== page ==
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Curse of the Living Corpse (1964)

Now here's an oddity - an ultra low-budget indie from B-movie maven Del Tenney, probably best known (if at all) for being the "other movie" to feature Carnival of Souls actress Candace Hilligoss.

It's a "body count" whodunit with a strange time-displaced pseudo-gothic atmosphere, in which the various greedy heirs to the fortune of a recently-deceased patriarch are killed off by a mysterious cloaked figure after the funeral. The gimmick is that the deaths mirror each victim's oddly-specific worst fear.

This was impossible to find around for years, but just made DVD a few years back as a double-feature with Tenney's more well-known opus, Horror of Party Beach - which is exactly what you think it is (and later became an above-average episode of MST3K).

Alone in the Dark (1982)

No, it doesn't have anything to do with the videogame franchise or the outlandishly awful movie based on the same.

This literal "lost classic" of the 80s was the first release from indie studio New Line Cinema, soon to make its biggest impact with Nightmare on Elm Street. A power outage allows a group of hostile mental-asylum inmates to escape, and they make a beeline for the home (and family) of their least favorite doctor. It's as unnerving as it sounds, and actually plays out much more intelligently than most other entries in the genre, but was largely dismissed during its initial release. In the years since, though, it's become something of a rediscovered cult classic.

Eaten Alive (1977)

Texas Chainsaw director Tobe Hooper's "other" psycho-redneck movie, a loosely fact-based yarn that dares to ask the question: "What if Psycho had had a giant crocodile in it, and also wasn't as good?" A disturbed rural motel manager kills guests who annoy him with a scythe, then feeds them to his pet croc.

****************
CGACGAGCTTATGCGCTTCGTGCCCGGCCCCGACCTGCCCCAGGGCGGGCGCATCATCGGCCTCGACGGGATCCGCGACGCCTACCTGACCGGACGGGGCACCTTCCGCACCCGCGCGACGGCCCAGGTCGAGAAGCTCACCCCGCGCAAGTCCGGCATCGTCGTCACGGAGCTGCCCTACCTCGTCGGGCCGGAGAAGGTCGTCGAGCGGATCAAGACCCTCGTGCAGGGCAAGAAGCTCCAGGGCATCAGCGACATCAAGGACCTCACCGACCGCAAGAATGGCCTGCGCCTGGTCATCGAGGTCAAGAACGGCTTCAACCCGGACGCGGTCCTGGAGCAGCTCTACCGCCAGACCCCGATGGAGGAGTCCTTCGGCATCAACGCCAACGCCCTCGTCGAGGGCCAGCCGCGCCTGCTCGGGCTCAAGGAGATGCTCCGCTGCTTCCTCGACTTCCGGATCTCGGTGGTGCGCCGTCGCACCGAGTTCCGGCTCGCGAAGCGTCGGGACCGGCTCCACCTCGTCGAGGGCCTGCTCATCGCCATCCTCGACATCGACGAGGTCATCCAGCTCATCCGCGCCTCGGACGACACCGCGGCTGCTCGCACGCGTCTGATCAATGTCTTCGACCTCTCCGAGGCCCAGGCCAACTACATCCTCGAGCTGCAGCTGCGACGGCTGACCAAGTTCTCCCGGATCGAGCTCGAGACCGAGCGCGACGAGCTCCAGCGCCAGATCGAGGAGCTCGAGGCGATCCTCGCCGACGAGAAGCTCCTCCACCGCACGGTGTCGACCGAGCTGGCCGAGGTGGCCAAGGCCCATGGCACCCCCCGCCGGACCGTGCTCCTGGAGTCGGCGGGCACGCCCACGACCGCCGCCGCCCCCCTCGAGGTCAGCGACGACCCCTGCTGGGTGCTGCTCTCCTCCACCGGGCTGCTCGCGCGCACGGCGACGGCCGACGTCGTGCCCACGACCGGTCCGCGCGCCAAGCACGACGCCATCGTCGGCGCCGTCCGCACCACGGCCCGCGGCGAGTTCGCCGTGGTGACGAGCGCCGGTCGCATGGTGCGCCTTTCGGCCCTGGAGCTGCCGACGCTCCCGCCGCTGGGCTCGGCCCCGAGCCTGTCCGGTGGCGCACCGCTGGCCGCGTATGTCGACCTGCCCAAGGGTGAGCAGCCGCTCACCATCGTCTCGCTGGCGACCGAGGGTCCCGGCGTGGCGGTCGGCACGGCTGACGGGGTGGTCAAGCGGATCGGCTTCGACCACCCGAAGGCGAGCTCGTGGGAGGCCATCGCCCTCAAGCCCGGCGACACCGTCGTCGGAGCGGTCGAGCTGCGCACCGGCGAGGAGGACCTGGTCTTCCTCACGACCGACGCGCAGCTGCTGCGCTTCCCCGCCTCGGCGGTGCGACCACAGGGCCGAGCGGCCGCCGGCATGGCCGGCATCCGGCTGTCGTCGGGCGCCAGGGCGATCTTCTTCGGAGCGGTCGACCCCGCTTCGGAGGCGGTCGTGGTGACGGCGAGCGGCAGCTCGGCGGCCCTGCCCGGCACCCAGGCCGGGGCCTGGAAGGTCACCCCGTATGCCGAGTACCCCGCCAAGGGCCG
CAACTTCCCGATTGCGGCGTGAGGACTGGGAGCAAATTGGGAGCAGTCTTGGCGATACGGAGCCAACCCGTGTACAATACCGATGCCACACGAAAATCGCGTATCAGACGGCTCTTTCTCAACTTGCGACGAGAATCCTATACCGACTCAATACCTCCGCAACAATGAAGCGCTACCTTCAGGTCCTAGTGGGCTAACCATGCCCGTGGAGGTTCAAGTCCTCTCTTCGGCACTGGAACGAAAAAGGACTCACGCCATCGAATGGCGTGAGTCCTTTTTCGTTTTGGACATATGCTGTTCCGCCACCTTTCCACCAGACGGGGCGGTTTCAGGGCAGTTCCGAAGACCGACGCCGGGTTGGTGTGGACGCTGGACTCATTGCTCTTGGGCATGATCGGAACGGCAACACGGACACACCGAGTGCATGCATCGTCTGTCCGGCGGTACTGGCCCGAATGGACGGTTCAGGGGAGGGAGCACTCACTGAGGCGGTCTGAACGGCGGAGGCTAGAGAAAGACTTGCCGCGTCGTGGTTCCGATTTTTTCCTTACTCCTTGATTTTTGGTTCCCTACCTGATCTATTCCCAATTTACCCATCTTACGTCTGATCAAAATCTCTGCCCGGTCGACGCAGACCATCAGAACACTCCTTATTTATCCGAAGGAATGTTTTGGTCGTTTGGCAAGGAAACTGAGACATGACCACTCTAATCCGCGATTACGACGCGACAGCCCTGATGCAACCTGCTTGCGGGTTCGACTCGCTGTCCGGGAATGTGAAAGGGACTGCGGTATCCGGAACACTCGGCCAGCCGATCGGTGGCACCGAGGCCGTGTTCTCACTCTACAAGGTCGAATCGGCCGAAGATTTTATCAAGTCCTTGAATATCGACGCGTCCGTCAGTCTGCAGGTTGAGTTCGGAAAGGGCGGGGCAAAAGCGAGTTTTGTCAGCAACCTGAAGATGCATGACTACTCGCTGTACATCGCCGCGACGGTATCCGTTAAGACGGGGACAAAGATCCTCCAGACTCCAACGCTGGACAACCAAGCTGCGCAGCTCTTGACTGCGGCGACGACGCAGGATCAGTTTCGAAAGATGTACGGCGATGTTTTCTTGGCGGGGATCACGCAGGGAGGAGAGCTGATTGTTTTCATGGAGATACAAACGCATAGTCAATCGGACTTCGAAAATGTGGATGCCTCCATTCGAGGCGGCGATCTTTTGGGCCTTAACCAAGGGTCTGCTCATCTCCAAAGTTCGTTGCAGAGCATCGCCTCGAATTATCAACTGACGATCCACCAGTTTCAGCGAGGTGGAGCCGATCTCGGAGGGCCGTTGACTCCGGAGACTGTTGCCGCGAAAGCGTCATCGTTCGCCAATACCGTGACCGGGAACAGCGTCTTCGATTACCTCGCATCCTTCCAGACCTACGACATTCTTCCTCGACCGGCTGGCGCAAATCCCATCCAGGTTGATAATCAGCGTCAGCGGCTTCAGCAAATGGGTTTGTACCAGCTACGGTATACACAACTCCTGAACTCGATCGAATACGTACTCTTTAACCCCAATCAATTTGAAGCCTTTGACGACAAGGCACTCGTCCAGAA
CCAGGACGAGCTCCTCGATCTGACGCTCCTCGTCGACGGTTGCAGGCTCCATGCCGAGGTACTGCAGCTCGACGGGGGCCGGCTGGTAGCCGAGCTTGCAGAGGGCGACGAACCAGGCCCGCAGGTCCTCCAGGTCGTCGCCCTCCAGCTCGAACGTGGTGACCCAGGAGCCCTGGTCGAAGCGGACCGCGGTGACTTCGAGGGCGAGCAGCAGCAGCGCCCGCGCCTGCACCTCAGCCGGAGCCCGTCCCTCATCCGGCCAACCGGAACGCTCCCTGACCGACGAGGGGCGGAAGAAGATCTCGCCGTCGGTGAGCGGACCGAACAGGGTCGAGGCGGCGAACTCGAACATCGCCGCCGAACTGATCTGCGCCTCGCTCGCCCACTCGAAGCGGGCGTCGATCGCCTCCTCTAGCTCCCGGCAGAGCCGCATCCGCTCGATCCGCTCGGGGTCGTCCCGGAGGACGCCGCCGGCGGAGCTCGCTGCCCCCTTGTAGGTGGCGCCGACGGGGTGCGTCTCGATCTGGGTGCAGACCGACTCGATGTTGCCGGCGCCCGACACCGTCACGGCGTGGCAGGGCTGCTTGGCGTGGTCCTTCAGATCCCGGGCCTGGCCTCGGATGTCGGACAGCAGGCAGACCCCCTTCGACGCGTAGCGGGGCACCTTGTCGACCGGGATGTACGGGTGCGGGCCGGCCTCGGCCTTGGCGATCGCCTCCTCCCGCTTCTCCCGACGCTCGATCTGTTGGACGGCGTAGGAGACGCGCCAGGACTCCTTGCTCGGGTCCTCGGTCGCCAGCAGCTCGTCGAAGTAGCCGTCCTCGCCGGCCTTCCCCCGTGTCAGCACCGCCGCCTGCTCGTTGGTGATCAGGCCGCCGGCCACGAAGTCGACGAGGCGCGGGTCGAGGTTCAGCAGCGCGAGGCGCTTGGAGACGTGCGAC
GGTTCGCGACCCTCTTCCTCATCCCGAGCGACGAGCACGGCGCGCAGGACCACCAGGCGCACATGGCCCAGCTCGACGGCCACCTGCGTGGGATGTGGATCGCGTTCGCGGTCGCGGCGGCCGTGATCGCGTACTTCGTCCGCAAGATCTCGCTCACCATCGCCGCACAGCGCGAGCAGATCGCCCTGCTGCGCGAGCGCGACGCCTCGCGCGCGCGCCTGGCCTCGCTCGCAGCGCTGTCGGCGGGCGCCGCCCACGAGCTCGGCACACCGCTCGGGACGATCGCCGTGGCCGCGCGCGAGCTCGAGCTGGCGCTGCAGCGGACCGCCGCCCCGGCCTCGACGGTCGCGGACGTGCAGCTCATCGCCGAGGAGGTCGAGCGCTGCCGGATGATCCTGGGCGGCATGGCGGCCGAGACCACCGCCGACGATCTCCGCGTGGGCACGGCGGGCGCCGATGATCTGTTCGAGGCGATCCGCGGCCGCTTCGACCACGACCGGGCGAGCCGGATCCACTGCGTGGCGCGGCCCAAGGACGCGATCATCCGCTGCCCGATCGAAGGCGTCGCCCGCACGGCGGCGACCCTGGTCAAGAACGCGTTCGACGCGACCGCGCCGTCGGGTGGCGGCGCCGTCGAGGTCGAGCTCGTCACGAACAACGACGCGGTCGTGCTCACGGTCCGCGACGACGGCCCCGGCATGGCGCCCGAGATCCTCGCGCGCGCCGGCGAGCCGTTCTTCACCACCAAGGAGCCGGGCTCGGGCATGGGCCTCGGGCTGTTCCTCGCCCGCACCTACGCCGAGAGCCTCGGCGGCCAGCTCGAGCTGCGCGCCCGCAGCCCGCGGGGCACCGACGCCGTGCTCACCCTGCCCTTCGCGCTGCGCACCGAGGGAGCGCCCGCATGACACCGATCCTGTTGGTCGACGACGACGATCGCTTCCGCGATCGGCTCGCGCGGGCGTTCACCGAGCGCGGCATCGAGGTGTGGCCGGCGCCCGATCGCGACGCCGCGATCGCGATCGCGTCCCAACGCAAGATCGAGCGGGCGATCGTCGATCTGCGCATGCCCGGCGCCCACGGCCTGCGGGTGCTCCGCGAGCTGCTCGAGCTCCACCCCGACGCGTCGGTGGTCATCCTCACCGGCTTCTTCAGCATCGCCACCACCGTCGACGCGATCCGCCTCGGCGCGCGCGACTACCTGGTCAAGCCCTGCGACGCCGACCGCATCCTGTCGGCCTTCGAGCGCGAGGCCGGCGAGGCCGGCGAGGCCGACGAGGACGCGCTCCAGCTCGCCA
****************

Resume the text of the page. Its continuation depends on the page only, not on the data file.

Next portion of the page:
Depending on where and when you grew up, you may have seen this around under a baffling number of other titles, including Death Trap, Horror Hotel, Legend of The Bayou, Horror Hotel Massacre, Murder on the Bayou and Starlight Slaughter.

Slumber Party Massacre (1982)

A psychopath with a power-tool hang-up (especially a giant-size power-drill) sets his sights on a houseful of high school girls.

Famed feminist author Rita Mae Brown wrote this screenplay as a parody/deconstruction of the misogynist tropes of the teen-slasher genre, but the producers filmed and released it as though it was the real thing. The result, depending on your point of view, is either cheekily subversive or a full-blown mess, but you won't see another genre entry quite like it.

There's Nothing Out There (1992)

Years before Scream made self-referential humor the in thing for slashers, this low-budget indie oddity pulled it off first - and some have said better.

A group of teens head for a cabin in the woods, but find something waiting for them. Fortunately, one of their group is an obsessive horror movie fanatic, who insists that his expertise can help them survive the situation. Cheezy gore effects, broad comedy and pre-TV Tropes formula-nitpicking result and ... well ... here's the trailer.

Bob Chipman is a film critic and independent filmmaker. If you've heard of him before, you have officially been spending way too much time on the internet.

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